The Court of Justice of the European Union (CJEU) has ruled that the Data Retention Directive 2006/24/EC (Directive) is invalid.

The Irish High Court (in Digital Rights Ireland Ltd v Minister for Communications, Marine and Natural Resources & Ors C-293/12) and the Austrian Constitutional Court (in Kärntner Landesregierung, Michael Seitlinger, Christof Tschohl and others, C 594/12), asked the CJEU to examine the validity of the Directive.

The Directive requires telephone and internet service providers to retain details of internet and call data for 6 to 24 months, as well as related data necessary to identify the subscriber or user, in order to ensure that the data are available for the purpose of the prevention, investigation, detection and prosecution of serious crime.

The CJEU followed the Opinion of Advocate General of the CJEU delivered on 12 December 2013 (see my earlier blog entitled ‘Data Retention Directive is incompatible with the Charter of Fundamental Rights’). It found that the Directive "entails a wide-ranging and particularly serious interference" with the Charter of Fundamental Rights, in particular, the rights to respect for private life and to the protection of personal data, "without such an interference being precisely circumscribed by provisions to ensure that it is actually limited to what is strictly necessary".

The CJEU held that by adopting the Directive, the EU legislature has exceeded the limits imposed by compliance with the principle of proportionality.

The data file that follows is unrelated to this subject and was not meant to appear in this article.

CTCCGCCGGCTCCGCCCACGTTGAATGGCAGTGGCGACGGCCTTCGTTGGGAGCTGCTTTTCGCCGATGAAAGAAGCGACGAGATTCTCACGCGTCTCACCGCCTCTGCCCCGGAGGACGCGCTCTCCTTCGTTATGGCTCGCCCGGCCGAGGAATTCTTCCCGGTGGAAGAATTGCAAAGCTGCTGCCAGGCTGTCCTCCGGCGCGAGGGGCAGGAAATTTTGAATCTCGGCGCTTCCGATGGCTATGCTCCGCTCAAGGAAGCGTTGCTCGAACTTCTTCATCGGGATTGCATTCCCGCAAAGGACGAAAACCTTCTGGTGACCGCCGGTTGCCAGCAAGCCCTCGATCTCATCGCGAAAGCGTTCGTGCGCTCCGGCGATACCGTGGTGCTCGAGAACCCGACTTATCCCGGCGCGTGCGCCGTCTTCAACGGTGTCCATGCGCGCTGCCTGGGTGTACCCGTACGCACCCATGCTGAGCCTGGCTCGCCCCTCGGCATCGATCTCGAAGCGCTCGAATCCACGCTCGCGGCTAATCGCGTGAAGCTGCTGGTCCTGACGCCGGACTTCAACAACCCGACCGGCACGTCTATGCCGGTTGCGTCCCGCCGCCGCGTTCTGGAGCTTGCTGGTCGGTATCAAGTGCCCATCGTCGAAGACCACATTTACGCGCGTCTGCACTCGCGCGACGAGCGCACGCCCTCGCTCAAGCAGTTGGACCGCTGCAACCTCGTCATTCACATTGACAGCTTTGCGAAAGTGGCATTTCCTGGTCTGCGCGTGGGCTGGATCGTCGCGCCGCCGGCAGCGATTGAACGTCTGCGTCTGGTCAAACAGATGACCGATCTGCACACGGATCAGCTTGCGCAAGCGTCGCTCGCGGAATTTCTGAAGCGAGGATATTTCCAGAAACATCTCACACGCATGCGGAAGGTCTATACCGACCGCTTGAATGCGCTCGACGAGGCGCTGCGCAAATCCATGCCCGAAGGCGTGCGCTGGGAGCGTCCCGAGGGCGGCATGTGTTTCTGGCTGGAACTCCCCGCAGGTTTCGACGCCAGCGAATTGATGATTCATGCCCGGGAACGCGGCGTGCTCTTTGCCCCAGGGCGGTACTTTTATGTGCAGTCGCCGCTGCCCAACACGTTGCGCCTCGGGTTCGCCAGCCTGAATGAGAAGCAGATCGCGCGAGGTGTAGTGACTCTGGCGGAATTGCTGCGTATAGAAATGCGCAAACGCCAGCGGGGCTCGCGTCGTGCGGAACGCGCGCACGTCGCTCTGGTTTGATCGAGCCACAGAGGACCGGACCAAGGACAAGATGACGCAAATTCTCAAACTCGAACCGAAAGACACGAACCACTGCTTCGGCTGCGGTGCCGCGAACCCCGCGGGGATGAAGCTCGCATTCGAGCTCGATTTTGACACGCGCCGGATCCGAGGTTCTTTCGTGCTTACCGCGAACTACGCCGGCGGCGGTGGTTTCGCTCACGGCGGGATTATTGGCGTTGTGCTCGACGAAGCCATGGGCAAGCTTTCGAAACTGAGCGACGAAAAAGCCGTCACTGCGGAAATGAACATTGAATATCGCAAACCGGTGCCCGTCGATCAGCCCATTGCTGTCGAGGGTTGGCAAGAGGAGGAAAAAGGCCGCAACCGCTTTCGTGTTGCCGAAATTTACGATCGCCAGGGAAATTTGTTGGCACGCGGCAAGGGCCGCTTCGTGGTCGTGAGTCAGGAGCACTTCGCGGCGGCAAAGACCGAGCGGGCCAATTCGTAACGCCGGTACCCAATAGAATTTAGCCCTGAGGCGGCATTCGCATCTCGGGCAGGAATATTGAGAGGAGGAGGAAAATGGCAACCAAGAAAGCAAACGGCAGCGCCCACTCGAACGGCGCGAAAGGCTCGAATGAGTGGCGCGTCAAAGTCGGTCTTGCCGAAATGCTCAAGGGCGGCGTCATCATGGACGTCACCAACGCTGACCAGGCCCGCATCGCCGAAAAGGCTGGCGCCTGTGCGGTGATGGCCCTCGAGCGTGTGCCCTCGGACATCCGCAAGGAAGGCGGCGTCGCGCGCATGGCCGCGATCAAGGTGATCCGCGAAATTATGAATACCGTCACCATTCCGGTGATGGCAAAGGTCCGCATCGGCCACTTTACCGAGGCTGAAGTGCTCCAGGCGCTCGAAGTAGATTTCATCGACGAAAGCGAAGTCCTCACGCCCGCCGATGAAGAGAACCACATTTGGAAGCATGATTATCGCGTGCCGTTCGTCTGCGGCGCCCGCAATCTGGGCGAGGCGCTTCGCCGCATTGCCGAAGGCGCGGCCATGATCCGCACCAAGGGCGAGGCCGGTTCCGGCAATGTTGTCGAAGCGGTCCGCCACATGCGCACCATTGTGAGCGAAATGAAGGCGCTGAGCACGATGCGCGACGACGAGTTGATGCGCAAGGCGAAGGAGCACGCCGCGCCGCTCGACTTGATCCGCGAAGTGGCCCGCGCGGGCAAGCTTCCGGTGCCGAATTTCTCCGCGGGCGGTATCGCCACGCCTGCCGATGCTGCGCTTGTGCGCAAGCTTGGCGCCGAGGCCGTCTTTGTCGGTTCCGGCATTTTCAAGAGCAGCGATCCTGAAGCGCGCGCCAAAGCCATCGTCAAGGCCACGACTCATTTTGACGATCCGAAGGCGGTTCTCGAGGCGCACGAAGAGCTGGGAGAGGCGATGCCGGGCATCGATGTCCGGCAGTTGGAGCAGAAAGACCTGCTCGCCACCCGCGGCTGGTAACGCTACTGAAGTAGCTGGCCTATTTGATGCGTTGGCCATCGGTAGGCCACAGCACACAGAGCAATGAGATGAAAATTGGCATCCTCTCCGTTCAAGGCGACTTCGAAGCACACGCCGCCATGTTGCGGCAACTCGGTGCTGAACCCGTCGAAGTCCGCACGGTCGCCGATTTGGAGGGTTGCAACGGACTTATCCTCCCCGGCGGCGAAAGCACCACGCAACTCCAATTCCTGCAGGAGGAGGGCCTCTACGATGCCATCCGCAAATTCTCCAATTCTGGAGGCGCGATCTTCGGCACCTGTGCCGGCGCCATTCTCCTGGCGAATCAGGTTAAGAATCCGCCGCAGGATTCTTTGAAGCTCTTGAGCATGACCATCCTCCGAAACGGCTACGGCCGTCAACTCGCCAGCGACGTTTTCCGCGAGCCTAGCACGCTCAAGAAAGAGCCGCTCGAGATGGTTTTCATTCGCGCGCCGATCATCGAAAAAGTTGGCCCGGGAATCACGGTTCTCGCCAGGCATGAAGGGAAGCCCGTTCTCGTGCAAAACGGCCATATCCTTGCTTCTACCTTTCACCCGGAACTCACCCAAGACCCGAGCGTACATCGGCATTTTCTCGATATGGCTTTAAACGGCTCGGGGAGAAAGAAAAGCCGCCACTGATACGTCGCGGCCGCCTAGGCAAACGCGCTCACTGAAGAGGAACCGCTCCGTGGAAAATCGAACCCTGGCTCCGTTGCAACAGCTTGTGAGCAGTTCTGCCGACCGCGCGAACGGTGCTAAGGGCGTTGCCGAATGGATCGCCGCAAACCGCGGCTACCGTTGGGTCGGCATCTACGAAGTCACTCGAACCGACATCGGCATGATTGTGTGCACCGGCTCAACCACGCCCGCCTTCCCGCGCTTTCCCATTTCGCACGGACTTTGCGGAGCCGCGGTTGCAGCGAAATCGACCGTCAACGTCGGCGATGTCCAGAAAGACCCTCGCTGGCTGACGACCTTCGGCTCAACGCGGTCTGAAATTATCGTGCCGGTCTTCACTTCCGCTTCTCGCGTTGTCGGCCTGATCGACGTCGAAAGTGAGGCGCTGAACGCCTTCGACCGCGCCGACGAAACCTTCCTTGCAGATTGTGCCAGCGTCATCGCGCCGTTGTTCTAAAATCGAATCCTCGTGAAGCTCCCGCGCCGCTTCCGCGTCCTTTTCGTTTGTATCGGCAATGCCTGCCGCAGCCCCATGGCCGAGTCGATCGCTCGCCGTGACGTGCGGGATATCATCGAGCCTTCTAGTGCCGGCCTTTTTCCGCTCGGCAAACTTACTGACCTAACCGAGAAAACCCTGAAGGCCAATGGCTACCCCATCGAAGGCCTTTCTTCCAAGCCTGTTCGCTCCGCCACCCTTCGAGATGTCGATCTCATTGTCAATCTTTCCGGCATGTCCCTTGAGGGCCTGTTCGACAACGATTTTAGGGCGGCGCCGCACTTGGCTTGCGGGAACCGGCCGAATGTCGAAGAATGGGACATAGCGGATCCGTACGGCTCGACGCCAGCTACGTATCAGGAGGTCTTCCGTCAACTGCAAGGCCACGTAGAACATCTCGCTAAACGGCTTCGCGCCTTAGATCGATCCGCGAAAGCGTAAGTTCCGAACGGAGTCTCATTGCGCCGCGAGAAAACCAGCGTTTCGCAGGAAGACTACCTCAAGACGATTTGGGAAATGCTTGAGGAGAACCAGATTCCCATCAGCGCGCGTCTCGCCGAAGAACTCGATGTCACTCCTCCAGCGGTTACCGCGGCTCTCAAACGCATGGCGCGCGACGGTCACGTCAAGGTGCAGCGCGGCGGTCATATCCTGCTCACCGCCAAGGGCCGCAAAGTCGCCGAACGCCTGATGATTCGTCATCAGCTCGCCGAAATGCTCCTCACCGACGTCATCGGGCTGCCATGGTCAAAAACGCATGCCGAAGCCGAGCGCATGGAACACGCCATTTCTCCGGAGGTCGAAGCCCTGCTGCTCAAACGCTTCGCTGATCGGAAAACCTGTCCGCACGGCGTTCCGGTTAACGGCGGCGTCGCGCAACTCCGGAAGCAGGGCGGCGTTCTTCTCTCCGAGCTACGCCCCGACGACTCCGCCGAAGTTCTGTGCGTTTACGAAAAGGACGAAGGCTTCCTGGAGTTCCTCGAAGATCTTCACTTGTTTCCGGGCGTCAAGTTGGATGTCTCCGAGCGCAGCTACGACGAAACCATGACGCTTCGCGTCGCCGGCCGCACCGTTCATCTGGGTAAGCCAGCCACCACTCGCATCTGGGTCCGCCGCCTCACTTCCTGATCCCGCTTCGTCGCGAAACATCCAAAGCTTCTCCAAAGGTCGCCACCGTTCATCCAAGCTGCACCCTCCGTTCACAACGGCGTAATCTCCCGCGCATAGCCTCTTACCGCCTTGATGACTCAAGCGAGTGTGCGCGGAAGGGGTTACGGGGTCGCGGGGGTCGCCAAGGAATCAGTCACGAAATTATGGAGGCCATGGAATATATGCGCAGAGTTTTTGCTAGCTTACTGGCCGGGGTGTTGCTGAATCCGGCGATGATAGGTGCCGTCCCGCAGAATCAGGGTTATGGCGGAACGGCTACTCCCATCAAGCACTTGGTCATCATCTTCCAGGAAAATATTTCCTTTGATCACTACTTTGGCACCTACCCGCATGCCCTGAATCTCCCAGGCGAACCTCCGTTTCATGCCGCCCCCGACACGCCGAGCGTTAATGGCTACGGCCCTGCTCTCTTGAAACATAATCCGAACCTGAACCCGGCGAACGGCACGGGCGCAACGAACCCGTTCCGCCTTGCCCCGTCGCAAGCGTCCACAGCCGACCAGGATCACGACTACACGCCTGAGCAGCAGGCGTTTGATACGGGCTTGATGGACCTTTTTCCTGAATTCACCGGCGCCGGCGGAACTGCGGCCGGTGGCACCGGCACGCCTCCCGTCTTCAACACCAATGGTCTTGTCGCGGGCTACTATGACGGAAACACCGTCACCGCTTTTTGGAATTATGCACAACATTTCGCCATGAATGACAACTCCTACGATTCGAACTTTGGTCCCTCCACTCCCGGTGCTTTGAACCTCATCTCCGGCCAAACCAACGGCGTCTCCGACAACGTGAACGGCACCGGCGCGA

The data to be retained makes it possible, in particular, (1) to know the identity of the person with whom a subscriber or registered user has communicated and by what means, (2) to identify the time of the communication as well as the place from which that communication took place, and (3) to know the frequency of the communications of the subscriber or registered user with certain persons during a given period. 

Given that the CJEU has not limited the temporal effect of its judgment, the declaration of invalidity takes effect from the date on which the Directive entered into force.  This means that national laws implementing the Directive will now be open to challenge in national courts.

Digital Rights Ireland’s case challenging mass surveillance under the Directive, which was implemented in Ireland by the Communications (Retention of Data) Act 2011, will now be allowed to continue before the Irish High Court.